The youth-written stories in Represent give inspiration and information to teens in foster care while offering staff insight into those teens’ struggles.

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Money Buys Opportunity
Angelina Elizabeth Darrisaw

Being in a prep school has taught me a lot of lessons that many people of color don't learn until they enter the workforce or college. I've seen how money can buy opportunity and advantages.

My old public school, for example, had few computers, and I didn't learn how to do simple things on the computer like type. At my new school, though, students start using computers and educational computer programs as early as 2nd grade. By junior high, they're learning things about computer structure and how to build web sites.

We've got classes, equipment and activities that most public schools consider a luxury. There are two large computer centers and computer clusters on almost every floor. We have science labs, art rooms, carpeted floors and spiral staircases. There are grand pianos, a handbell choir and a singing group with its own CD.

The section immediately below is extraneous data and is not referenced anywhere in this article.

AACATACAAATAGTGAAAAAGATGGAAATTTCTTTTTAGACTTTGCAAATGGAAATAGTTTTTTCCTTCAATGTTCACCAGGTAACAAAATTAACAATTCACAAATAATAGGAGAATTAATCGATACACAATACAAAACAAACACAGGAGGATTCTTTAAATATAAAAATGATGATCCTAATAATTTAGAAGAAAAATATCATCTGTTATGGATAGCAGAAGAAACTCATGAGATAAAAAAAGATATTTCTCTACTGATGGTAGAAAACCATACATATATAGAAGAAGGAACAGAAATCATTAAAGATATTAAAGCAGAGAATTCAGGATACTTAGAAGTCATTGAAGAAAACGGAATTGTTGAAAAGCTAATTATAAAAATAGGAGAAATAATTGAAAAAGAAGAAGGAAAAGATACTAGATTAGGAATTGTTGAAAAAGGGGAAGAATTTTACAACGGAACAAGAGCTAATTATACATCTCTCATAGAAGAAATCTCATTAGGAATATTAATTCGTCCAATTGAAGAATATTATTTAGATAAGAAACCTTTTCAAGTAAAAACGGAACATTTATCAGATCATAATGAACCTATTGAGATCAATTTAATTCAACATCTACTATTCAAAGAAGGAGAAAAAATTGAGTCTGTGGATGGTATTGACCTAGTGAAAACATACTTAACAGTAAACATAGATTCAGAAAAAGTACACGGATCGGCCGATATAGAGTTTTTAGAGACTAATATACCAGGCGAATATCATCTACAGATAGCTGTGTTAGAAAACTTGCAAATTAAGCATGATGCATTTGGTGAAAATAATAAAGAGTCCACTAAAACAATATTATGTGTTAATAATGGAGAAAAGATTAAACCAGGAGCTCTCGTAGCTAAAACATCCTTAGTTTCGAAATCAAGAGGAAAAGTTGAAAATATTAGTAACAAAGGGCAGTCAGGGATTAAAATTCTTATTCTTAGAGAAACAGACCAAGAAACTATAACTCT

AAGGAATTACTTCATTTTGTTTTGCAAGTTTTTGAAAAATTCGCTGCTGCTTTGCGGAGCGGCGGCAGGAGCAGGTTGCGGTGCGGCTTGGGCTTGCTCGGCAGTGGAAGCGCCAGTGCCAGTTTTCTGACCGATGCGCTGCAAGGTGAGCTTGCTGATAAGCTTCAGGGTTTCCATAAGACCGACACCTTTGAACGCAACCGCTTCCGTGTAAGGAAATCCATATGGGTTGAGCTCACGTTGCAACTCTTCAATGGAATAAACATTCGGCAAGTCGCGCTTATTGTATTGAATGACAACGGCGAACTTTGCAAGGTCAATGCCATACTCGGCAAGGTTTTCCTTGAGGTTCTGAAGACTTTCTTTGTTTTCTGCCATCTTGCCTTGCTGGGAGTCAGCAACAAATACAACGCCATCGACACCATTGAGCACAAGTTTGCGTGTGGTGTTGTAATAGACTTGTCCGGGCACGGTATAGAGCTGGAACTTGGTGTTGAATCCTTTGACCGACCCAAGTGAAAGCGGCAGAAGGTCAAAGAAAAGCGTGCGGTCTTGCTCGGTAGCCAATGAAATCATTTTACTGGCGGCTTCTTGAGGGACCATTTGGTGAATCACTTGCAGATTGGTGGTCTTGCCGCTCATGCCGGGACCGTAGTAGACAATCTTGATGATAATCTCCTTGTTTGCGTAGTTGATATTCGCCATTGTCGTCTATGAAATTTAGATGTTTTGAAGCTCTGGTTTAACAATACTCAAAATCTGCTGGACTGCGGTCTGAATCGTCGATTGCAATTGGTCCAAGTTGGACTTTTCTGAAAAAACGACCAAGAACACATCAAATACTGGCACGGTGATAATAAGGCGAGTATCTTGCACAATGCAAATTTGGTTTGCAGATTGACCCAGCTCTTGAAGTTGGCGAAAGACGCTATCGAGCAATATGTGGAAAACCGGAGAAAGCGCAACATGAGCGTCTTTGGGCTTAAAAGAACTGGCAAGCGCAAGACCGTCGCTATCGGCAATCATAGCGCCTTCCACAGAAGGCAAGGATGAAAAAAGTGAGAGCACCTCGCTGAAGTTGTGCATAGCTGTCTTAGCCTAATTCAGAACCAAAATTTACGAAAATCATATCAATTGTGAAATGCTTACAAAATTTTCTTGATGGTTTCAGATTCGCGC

Small Classes Cost Big Bucks

We go on field trips often and have classes that most public schools don't have. Students have to take Latin and French as early as 4th grade and the high school offers many Advanced Placement classes.

And nothing can compare to having classes with only eight to 10 students per class. You have no choice but to participate, and you get lots of individual attention, so it's easier to understand things. The environment is more nurturing and makes students push more, participate more and understand more.

So where do all these great things come from? From the $20,000 a year tuition. Maybe money can't buy love, but it sure buys a great education.

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